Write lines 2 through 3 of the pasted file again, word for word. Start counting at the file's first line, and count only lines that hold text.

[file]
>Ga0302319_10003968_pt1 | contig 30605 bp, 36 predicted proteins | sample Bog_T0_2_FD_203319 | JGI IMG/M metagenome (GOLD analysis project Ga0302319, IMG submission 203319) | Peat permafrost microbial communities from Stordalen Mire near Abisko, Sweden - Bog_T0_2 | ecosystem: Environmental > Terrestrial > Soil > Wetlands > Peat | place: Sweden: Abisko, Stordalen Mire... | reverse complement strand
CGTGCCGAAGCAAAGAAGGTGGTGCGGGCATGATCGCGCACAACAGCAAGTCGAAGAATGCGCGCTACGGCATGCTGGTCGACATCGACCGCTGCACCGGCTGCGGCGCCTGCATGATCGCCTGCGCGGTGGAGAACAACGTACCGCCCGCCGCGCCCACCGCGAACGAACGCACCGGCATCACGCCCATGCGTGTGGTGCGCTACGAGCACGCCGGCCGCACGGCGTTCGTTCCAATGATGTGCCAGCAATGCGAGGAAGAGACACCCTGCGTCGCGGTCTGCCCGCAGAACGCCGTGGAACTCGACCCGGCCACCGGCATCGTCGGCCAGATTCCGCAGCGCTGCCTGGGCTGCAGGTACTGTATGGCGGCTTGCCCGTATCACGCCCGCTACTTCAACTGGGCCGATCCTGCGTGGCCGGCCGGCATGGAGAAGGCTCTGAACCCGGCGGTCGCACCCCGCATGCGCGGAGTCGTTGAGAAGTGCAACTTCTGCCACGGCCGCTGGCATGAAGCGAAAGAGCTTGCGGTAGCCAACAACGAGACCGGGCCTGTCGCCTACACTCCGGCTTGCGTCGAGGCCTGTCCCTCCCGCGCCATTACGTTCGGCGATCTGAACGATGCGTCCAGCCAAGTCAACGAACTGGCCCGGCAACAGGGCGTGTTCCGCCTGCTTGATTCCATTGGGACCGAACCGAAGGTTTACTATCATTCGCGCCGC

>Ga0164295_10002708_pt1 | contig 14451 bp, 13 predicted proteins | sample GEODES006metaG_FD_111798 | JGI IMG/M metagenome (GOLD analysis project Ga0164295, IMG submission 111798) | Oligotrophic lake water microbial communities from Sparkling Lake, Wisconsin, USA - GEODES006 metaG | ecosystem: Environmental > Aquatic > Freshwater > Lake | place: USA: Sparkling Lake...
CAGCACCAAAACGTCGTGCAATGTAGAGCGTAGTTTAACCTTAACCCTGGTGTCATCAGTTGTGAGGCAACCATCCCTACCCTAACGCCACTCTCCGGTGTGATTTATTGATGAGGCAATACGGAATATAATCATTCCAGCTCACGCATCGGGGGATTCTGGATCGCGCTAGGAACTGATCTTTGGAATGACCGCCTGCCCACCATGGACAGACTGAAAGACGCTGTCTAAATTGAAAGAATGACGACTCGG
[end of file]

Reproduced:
CGTGCCGAAGCAAAGAAGGTGGTGCGGGCATGATCGCGCACAACAGCAAGTCGAAGAATGCGCGCTACGGCATGCTGGTCGACATCGACCGCTGCACCGGCTGCGGCGCCTGCATGATCGCCTGCGCGGTGGAGAACAACGTACCGCCCGCCGCGCCCACCGCGAACGAACGCACCGGCATCACGCCCATGCGTGTGGTGCGCTACGAGCACGCCGGCCGCACGGCGTTCGTTCCAATGATGTGCCAGCAATGCGAGGAAGAGACACCCTGCGTCGCGGTCTGCCCGCAGAACGCCGTGGAACTCGACCCGGCCACCGGCATCGTCGGCCAGATTCCGCAGCGCTGCCTGGGCTGCAGGTACTGTATGGCGGCTTGCCCGTATCACGCCCGCTACTTCAACTGGGCCGATCCTGCGTGGCCGGCCGGCATGGAGAAGGCTCTGAACCCGGCGGTCGCACCCCGCATGCGCGGAGTCGTTGAGAAGTGCAACTTCTGCCACGGCCGCTGGCATGAAGCGAAAGAGCTTGCGGTAGCCAACAACGAGACCGGGCCTGTCGCCTACACTCCGGCTTGCGTCGAGGCCTGTCCCTCCCGCGCCATTACGTTCGGCGATCTGAACGATGCGTCCAGCCAAGTCAACGAACTGGCCCGGCAACAGGGCGTGTTCCGCCTGCTTGATTCCATTGGGACCGAACCGAAGGTTTACTATCATTCGCGCCGC

>Ga0164295_10002708_pt1 | contig 14451 bp, 13 predicted proteins | sample GEODES006metaG_FD_111798 | JGI IMG/M metagenome (GOLD analysis project Ga0164295, IMG submission 111798) | Oligotrophic lake water microbial communities from Sparkling Lake, Wisconsin, USA - GEODES006 metaG | ecosystem: Environmental > Aquatic > Freshwater > Lake | place: USA: Sparkling Lake...